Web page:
Chelsea Women Cannot Challenge in Europe in Current State

Chelsea Women
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The Chelsea Women team is domestically considered one of the almost unbeatable goliaths of English Football.  This was underscored by their domestic quadruple win in the 2020/2021 season as well as the back-to-back WSL title wins over the past two seasons. While domestically, they have little to worry about and will always be contenders, Europe is a different animal that Emma Hayes and her troops aren’t ready for in their current incarnation.

European Hopes May Be Out of Reach for Chelsea Women

The Defence

The biggest issue that was put on display in Chelsea’s Champions League endeavours is the team’s defence. In an attempt to pack the starting lineup with as many attacking minds as possible, Emma Hayes has taken to deploying a 3-4-3 formation.

When possible, Hayes favours a back three of Millie Bright, Magdalena Eriksson, and Jess Carter in the middle. Carter’s role is simple, she is the ball player in the defence as evidenced by her 446 passes attempted in the WSL so far and her 531 touches, Carter ticking the ball around in Chelsea’s half is a big part of the way the team plays. The issue? 23-year-old Carter is often lacking defensively and this has allowed some teams to tear the Chelsea defence apart with ease. When your central defender is weaker than the other members of the trio it presents more danger to the goal, as Chelsea will have no doubt learned by now.

Despite the talents of Bright and Eriksson they, along with Carter, the blues have allowed the backline to get breached far too often especially in European games. The blame doesn’t fully fall to the back three as wing-backs Guro Reiten and Erin Cuthbert should be better defensively at fitting in where needed and making sure the defence is rotating successfully rather than focusing too much on getting forward.

Chelsea Women: The Attack

Chelsea Women and their defensive woes are nothing new. In the past, the team has been a goalscoring juggernaut designed to outscore opponents rather than keep things clean. Recently this goalscoring flair hasn’t been on display and it is possible that teams are figuring out how to stop Chelsea’s array of attacking talent.  Just to give some recent examples, the Blues had 34 shots against Reading with only five hitting the target and no goals to show for it, in a recent 1-0 win over Servette they only scored one goal from their 21 shots, in a draw against Juventus they had 25 shots with only five on target and no goals.

It is especially in European competition where we are seeing their offence snuffed out and it shows in the statistics for players like Fran Kirby and Sam Kerr who are getting fewer shots on target per 90 minutes than they have in this season and last season’s WSL campaign, they are also converting less of these with their goals per shots on target numbers lower for the Champions League as well.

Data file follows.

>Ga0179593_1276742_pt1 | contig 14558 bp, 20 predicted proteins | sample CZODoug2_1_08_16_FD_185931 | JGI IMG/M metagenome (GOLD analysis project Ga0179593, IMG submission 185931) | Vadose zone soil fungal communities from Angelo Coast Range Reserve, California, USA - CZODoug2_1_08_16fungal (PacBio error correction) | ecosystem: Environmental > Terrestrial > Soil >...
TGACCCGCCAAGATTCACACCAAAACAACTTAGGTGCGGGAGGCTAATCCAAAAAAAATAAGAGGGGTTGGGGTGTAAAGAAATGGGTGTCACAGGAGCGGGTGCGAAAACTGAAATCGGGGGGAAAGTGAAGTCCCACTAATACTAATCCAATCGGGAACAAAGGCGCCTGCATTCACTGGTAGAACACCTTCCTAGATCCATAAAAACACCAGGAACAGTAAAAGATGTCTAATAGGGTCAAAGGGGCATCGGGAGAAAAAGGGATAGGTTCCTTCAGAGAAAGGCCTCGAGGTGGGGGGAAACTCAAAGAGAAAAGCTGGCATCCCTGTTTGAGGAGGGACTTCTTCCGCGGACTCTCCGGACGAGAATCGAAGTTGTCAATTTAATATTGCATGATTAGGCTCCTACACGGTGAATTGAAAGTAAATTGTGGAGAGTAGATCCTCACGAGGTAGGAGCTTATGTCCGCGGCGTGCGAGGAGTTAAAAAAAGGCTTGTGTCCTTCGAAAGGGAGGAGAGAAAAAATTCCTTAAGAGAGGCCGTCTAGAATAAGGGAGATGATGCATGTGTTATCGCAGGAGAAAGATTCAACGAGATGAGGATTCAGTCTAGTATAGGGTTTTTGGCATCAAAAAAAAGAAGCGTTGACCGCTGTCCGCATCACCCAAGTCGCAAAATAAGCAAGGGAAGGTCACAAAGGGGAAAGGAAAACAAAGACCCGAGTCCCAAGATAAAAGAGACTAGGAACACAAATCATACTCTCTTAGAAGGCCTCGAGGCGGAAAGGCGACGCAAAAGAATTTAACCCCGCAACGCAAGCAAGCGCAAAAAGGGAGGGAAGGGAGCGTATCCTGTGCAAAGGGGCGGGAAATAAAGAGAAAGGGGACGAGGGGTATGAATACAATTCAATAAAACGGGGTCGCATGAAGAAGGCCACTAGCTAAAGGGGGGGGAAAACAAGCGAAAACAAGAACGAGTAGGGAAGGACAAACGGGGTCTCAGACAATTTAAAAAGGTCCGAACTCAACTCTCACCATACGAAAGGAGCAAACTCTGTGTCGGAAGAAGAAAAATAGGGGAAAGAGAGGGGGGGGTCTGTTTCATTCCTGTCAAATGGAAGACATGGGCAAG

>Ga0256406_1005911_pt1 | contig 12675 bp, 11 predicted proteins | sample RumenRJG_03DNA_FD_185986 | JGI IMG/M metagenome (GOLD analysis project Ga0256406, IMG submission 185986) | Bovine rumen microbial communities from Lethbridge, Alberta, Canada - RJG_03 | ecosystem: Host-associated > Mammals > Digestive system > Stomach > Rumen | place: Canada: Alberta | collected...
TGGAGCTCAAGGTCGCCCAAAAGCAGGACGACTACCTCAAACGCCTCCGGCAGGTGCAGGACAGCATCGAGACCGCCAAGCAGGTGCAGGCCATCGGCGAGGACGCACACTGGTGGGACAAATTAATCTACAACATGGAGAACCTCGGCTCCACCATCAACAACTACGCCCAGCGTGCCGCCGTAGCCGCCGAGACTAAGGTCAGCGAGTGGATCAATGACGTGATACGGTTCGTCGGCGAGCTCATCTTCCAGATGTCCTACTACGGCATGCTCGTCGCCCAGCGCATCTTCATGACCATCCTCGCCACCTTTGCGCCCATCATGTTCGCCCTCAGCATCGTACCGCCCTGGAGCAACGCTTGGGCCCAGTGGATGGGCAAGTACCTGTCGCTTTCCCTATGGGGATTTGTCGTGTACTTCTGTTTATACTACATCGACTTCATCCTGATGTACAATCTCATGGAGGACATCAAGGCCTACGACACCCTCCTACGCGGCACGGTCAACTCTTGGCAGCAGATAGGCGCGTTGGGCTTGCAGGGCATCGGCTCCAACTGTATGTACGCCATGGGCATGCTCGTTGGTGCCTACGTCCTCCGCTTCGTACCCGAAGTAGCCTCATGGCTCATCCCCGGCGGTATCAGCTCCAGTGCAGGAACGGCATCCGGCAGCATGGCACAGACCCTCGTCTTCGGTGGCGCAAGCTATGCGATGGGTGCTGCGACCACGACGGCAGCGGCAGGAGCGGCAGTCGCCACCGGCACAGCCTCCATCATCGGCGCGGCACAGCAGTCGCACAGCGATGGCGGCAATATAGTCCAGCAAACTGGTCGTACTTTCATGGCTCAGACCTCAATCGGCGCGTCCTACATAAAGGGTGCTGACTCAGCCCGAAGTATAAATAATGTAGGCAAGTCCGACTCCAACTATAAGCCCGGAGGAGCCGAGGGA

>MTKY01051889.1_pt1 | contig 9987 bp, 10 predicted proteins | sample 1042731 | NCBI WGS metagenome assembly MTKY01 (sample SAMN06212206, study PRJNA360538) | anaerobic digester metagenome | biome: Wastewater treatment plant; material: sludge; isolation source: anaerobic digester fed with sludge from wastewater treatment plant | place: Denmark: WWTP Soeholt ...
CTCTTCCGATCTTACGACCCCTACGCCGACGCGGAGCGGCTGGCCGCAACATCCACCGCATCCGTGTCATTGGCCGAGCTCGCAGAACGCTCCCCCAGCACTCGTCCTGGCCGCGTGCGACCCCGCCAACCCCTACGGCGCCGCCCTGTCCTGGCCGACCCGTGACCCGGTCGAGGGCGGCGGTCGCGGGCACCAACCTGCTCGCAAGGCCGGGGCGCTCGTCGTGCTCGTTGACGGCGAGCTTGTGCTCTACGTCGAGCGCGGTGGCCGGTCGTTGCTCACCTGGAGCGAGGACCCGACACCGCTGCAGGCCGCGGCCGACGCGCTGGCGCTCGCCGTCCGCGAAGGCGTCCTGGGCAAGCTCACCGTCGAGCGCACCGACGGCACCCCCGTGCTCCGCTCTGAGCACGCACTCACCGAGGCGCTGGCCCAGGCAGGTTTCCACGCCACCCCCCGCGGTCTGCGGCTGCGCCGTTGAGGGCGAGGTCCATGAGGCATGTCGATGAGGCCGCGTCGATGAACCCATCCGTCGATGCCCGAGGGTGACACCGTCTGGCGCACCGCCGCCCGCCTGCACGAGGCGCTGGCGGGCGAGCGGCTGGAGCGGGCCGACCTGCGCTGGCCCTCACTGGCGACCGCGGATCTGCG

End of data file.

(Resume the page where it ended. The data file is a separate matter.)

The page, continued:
The main issue facing Chelsea going forward is that they enjoy exploiting space, but in games where that isn’t readily available they are having trouble breaking teams down. Look at the two Servette games to see the difference. Chelsea walked to the win in the first game by exploiting space behind and between defenders, in the second game Servette tightened things up and Chelsea were only able to get one goal.

The Midfield

The midfield is one area where it’s clear Emma Hayes is trying to find the perfect combo. With the 3-4-3 formation, the wing-backs are essentially wide midfielders, and more often than not these spots are filled by Guro Reiten and Erin Cuthbert, who we have already mentioned are often caught out defensively due to their attacking mindsets.

This leaves a number of players battling it out to be in the two-woman pivot in the centre of the pitch. So far this season we have seen Melanie Leupolz alongside Ji So-Yun, Leupolz with Drew Spence, Ji with Sophie Ingle, and a couple of other combinations in the middle of the park. Finding the right balance here has been difficult as a lot is asked of that midfield duo in such a formation, they have to press, be useful on offence, keep the possession going with key passes, and help out defensively. So far, Chelsea Women have been unable to find that balance in the middle of the park and some tough decisions may have to be made over the possible need to bring in an elite defensive-minded midfielder to pair with someone like Leupolz or Ji, both of whom are fantastic playmakers.

Whether any change is made to the wider players remains to be seen as both Reiten and Cuthbert are very capable attacking players and with more solidity in the backline or central midfield pairing their defensive workload could be offset to fully free them up in the attacking third.

This article may seem nitpicky-y, and that’s large because it is. This Chelsea Women side is a daunting opponent for almost every team they face in a given season, however, they will need to achieve perfection if they want to seriously challenge in Europe. The difference in quality was on full display in last year’s final when Barcelona Femení tore the team to shreds in a 4-0 win.

This season’s group stage exit is further proof that the quality of opposition on the big stage will not allow for any weakness. Just like the men, the women of Chelsea football club are expected to bring home the top prizes in football and that means contesting for the Women’s Champions League on a regular basis. To do so, improvements will be needed from the squad.

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